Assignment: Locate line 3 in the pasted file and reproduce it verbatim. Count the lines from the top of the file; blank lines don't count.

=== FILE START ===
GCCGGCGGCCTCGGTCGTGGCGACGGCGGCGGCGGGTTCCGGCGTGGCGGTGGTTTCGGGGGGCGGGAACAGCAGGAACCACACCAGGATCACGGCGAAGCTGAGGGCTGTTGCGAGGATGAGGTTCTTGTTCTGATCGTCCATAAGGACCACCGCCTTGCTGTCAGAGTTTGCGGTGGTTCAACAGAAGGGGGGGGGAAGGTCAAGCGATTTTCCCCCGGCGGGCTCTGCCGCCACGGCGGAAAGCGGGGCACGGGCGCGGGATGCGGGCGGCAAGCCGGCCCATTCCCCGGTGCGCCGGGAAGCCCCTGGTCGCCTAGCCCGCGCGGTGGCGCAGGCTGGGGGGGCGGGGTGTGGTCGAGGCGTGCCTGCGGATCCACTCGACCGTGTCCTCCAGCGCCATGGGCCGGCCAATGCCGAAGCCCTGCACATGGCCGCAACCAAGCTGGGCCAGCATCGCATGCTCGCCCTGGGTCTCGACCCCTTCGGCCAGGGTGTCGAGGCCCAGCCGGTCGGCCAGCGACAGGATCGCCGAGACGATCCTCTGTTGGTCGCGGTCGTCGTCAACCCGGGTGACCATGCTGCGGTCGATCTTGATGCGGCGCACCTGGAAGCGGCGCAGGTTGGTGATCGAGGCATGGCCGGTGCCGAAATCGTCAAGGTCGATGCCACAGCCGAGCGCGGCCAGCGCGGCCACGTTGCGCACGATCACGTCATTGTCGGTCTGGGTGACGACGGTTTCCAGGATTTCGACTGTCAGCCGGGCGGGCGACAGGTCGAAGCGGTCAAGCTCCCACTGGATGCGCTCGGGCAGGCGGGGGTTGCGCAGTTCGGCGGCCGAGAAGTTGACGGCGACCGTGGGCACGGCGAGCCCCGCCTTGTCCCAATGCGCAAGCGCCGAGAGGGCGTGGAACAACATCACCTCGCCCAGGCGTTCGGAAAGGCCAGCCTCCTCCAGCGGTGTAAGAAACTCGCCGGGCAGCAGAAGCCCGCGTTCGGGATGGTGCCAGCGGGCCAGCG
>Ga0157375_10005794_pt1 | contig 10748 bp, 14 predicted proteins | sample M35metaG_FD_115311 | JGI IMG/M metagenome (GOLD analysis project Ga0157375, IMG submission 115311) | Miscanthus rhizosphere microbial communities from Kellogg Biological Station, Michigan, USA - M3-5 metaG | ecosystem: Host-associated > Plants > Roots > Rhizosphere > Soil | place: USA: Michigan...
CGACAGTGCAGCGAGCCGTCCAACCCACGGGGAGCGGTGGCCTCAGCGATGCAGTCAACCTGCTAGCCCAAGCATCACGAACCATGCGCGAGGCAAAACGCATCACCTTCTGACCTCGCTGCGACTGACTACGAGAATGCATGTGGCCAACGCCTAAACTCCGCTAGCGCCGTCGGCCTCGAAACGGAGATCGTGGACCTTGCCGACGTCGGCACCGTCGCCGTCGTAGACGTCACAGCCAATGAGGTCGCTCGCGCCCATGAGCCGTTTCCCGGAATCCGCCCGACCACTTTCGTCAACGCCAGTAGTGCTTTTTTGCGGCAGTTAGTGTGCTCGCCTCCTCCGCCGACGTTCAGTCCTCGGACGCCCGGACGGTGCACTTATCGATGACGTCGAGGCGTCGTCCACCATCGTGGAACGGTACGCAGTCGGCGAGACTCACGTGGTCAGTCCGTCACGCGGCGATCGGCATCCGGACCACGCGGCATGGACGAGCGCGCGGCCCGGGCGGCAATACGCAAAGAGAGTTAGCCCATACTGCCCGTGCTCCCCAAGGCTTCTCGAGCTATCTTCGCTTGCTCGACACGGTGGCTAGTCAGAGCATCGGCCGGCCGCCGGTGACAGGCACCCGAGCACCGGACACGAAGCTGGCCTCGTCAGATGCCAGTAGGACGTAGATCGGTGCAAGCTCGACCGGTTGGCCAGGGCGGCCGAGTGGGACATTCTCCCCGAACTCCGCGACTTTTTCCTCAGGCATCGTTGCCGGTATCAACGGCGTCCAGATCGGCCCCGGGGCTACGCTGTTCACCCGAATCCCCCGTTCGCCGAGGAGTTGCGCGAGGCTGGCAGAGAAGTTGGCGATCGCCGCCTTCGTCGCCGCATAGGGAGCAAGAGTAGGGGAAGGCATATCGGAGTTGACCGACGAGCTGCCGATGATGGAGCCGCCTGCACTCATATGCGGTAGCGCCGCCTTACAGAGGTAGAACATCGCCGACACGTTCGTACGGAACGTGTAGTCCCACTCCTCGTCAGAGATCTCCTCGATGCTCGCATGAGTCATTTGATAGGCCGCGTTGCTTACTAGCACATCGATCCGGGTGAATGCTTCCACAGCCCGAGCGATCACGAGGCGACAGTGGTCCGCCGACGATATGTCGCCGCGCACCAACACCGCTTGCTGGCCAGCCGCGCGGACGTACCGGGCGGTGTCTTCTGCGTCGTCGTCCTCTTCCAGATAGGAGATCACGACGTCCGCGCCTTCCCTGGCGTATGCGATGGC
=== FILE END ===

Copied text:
CGACAGTGCAGCGAGCCGTCCAACCCACGGGGAGCGGTGGCCTCAGCGATGCAGTCAACCTGCTAGCCCAAGCATCACGAACCATGCGCGAGGCAAAACGCATCACCTTCTGACCTCGCTGCGACTGACTACGAGAATGCATGTGGCCAACGCCTAAACTCCGCTAGCGCCGTCGGCCTCGAAACGGAGATCGTGGACCTTGCCGACGTCGGCACCGTCGCCGTCGTAGACGTCACAGCCAATGAGGTCGCTCGCGCCCATGAGCCGTTTCCCGGAATCCGCCCGACCACTTTCGTCAACGCCAGTAGTGCTTTTTTGCGGCAGTTAGTGTGCTCGCCTCCTCCGCCGACGTTCAGTCCTCGGACGCCCGGACGGTGCACTTATCGATGACGTCGAGGCGTCGTCCACCATCGTGGAACGGTACGCAGTCGGCGAGACTCACGTGGTCAGTCCGTCACGCGGCGATCGGCATCCGGACCACGCGGCATGGACGAGCGCGCGGCCCGGGCGGCAATACGCAAAGAGAGTTAGCCCATACTGCCCGTGCTCCCCAAGGCTTCTCGAGCTATCTTCGCTTGCTCGACACGGTGGCTAGTCAGAGCATCGGCCGGCCGCCGGTGACAGGCACCCGAGCACCGGACACGAAGCTGGCCTCGTCAGATGCCAGTAGGACGTAGATCGGTGCAAGCTCGACCGGTTGGCCAGGGCGGCCGAGTGGGACATTCTCCCCGAACTCCGCGACTTTTTCCTCAGGCATCGTTGCCGGTATCAACGGCGTCCAGATCGGCCCCGGGGCTACGCTGTTCACCCGAATCCCCCGTTCGCCGAGGAGTTGCGCGAGGCTGGCAGAGAAGTTGGCGATCGCCGCCTTCGTCGCCGCATAGGGAGCAAGAGTAGGGGAAGGCATATCGGAGTTGACCGACGAGCTGCCGATGATGGAGCCGCCTGCACTCATATGCGGTAGCGCCGCCTTACAGAGGTAGAACATCGCCGACACGTTCGTACGGAACGTGTAGTCCCACTCCTCGTCAGAGATCTCCTCGATGCTCGCATGAGTCATTTGATAGGCCGCGTTGCTTACTAGCACATCGATCCGGGTGAATGCTTCCACAGCCCGAGCGATCACGAGGCGACAGTGGTCCGCCGACGATATGTCGCCGCGCACCAACACCGCTTGCTGGCCAGCCGCGCGGACGTACCGGGCGGTGTCTTCTGCGTCGTCGTCCTCTTCCAGATAGGAGATCACGACGTCCGCGCCTTCCCTGGCGTATGCGATGGC